British Columbia has agreed it will keep its hands out of Alberta’s pockets where oil pipeline royalties are concerned with an agreement that removes the prospect of the neighbouring province holding B.C.’s natural gas hostage, but gives British Columbia little else.
With hopes of a trillion-dollar liquefied natural gas industry in her province’s not-too-distant future, British Columbia Premier Christy Clark announced a deal Tuesday with Alberta’s Alison Redford that takes the prospect of a greater share of the neighbouring government’s revenues from heavy oil pipelines off the negotiating table.
After more than a year of frosty relations and on-again, off-again meetings, the two premiers announced it is not for the two provinces to negotiate the benefits that B.C. has set out as a condition for approving pipeline projects from Alberta.
Clark announced she will sign on to Redford’s national energy strategy and that she has agreed none of Alberta’s royalties from oil pipelines will be going into B.C. coffers.
“There are lots of different forms that economic benefits can take, and I’ve said that right from the very beginning. But when it comes to royalties, British Columbia has an interest in ensuring that provinces protect their royalties because we also receive really substantial royalties from our natural gas industry,” she said.
“We’re creating a liquefied natural gas industry that is going to be worth a trillion dollars over 30 years. A large part of that will be royalties so we want to protect our royalties and we recognize that Alberta wants to protect theirs.”
In return, the two leaders announced “Alberta agrees that B.C. has a right to negotiate with industry on appropriate economic benefits.”
Clark suggested a proposed oil refinery project, pipeline tolls and even federal revenues are still on the table for B.C. to get the “fair share” of economic benefits which were among five conditions for approval of any pipeline — a condition that sparked the war of words between the two leaders.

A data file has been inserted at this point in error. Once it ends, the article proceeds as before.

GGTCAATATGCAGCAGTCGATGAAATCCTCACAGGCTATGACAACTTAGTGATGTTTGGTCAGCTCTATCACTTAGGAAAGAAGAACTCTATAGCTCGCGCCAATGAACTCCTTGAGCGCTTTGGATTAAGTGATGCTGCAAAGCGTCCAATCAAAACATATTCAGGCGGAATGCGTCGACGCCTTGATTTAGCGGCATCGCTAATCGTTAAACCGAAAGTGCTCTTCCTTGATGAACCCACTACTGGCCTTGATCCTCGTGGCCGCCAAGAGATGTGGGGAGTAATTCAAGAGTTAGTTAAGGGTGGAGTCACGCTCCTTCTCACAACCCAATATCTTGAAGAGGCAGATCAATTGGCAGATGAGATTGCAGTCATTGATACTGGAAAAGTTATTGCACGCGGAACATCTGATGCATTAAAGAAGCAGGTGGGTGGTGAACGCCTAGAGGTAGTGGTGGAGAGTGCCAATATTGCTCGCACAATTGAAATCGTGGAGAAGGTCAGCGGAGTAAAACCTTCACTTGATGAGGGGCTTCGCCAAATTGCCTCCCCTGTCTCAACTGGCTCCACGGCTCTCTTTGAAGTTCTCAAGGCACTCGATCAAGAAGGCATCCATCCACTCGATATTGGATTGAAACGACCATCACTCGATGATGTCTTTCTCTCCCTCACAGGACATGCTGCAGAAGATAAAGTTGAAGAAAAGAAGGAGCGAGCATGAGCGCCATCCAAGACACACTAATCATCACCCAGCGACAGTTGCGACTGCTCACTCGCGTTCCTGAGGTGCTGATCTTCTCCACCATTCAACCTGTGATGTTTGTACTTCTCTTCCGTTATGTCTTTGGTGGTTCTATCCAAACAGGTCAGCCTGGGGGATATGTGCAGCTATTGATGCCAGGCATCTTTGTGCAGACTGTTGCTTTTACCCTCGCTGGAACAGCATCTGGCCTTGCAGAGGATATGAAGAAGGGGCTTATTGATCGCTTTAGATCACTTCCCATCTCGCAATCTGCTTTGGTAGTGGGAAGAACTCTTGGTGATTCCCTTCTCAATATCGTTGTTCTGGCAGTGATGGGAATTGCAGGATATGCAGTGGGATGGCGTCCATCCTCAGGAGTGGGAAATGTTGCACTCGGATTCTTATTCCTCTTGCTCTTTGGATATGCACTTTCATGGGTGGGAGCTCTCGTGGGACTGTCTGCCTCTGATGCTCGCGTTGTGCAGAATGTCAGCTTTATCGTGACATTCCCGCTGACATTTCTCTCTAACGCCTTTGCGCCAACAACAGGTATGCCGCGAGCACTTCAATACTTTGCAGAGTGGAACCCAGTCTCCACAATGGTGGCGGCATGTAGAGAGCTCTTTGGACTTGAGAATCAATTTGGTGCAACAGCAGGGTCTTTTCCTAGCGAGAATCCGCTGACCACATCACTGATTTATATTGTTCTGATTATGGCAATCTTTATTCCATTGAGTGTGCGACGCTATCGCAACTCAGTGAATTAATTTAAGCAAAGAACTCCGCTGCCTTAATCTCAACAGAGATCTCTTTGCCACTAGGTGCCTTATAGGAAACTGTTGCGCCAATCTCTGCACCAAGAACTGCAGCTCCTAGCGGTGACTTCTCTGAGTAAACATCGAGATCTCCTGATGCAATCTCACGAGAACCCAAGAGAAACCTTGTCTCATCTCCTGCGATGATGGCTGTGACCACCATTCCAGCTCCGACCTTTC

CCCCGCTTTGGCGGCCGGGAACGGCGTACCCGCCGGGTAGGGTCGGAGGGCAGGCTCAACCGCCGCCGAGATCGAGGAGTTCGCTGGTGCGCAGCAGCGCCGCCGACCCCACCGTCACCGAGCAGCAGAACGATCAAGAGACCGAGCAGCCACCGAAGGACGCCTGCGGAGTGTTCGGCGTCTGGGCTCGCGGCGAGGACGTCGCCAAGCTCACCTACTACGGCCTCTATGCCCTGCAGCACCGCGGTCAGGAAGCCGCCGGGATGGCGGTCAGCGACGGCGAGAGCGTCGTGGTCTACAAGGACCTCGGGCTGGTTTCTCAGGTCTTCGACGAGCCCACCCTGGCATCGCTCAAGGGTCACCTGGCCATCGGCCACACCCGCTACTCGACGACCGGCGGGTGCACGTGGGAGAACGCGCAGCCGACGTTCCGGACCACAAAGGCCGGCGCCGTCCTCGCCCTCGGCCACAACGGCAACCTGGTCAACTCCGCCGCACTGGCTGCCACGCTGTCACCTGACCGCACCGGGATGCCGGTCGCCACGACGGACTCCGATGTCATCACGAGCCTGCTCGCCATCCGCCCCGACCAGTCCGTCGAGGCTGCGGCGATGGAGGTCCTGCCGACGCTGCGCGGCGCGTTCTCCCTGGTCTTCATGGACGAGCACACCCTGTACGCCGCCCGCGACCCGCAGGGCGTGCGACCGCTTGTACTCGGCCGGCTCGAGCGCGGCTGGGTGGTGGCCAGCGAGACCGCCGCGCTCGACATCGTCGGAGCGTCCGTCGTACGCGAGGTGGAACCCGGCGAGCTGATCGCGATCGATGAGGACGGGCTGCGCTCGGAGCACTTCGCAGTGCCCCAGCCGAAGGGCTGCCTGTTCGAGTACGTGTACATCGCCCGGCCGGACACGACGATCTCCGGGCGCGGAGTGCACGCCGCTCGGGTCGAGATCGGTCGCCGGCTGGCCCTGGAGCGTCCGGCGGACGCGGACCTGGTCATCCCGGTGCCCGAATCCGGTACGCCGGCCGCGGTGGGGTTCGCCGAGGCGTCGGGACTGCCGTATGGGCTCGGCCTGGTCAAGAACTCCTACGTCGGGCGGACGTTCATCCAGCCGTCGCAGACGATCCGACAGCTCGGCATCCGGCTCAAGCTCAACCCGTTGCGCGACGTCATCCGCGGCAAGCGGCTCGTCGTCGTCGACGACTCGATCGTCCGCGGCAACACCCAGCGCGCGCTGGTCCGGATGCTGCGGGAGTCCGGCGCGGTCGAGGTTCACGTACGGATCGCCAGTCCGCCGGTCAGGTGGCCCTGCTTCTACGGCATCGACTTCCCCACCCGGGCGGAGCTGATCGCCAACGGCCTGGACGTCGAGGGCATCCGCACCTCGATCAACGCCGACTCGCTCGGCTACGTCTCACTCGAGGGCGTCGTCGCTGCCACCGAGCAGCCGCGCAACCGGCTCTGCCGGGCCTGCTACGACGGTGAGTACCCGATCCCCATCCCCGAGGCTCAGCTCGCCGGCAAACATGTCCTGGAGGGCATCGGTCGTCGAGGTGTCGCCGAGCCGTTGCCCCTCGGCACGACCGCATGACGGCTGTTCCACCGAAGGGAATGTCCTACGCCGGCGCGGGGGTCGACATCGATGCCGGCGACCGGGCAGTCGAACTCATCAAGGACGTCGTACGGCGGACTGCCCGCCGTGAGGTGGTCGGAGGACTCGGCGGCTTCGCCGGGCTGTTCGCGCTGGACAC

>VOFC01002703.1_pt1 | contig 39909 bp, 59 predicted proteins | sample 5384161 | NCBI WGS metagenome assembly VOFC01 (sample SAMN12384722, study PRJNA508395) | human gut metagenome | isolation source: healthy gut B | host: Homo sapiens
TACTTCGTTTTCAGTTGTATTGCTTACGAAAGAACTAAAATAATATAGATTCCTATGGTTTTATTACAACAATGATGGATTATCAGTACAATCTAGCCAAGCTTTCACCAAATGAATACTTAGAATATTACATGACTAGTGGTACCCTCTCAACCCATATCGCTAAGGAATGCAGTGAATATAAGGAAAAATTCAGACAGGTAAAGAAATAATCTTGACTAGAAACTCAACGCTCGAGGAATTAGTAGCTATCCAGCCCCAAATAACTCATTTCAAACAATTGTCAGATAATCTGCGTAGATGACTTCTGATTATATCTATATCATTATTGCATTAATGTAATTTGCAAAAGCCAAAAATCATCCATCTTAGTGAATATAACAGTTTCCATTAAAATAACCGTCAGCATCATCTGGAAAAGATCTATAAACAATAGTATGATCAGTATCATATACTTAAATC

Earlier, Clark had previously ruled out going directly to the oil and gas industry to ask for money, telling reporters last October that “the people who have the most vital interest in having it go ahead are the ones that are going to have to decide to move it forward.”
In fact, Enbridge said last year that it offered to meet with Clark to discuss the benefits of the pipeline, but she declined the offer.
Redford said the agreement is not about “gotcha politics.”
“This is about putting in place economic models that are going to work for Canada, for each of our economies and allow for product to move,” she said at a news conference Tuesday that was on, then off, then on again, with Redford in Vancouver to deliver the keynote address at an oil and gas forum.
In her speech to the Vancouver Board of Trade conference, Redford noted that 42 per cent of the three billion cubic feet of natural gas that B.C. is already producing passes through Alberta on a daily basis.
“B.C. is Alberta’s gateway to Asia, and our second-largest provincial export market, while Alberta is B.C.’s entry point to the North-American heartland and, by far, its biggest provincial export destination,” she told about 300.
“Our provinces share economic destinies.”
When Clark outlined her demands last year, the request for financial compensation drew an immediate rebuke from Redford, who accused B.C. of attempting to reach into Alberta’s pockets. Clark famously described a meeting between the two leaders as “frosty.”
But Tuesday’s framework for negotiations makes it clear that money will not be part of the talks between the provinces. Instead, B.C. has agreed to take demands for financial compensation directly to the oil and gas industry when projects such as Enbridge’s Northern Gateway pipeline are proposed
Clark had previously refused to sign onto Redford’s push for a national energy strategy because of the dispute. On Tuesday, Clark agreed to endorse the national plan.
Redford suggested their announcement brings the provinces closer to an ultimate agreement on pipelines that would deliver Alberta oil products to the B.C. coast for export.
The 1,200-kilometre Northern Gateway pipeline proposed through British Columbia would deliver 525,000 barrels of Alberta oil to a tanker terminal in Kitimat, on the north coast of B.C.
A federal review panel must issue a report by the end of the year on the project, which faces opposition from First Nations and environmental groups. The British Columbia government also officially opposed the Northern Gateway pipeline — as proposed — at the recent federal review.
In addition to the Northern Gateway, Kinder Morgan has proposed a massive expansion of its existing Trans Mountain pipeline from Alberta to the Vancouver area.
Kinder Morgan president Ian Anderson declined requests for comment on Tuesday, leaving the Vancouver Board of Trade conference on energy immediately after Redford finished her own speech.
Ben West, of ForestEthics, one of the most vocal opponents of Northern Gateway and other pipeline expansions, said Clark has “flip-flopped” on her position.
“There isn’t a mandate for pipelines in B.C.,” he said.
Art Sterritt, of the Coastal First Nations, said the agreement is meaningless.
“Eighty per cent of British Columbians still oppose Enbridge’s proposed project. This agreement does nothing to change that.”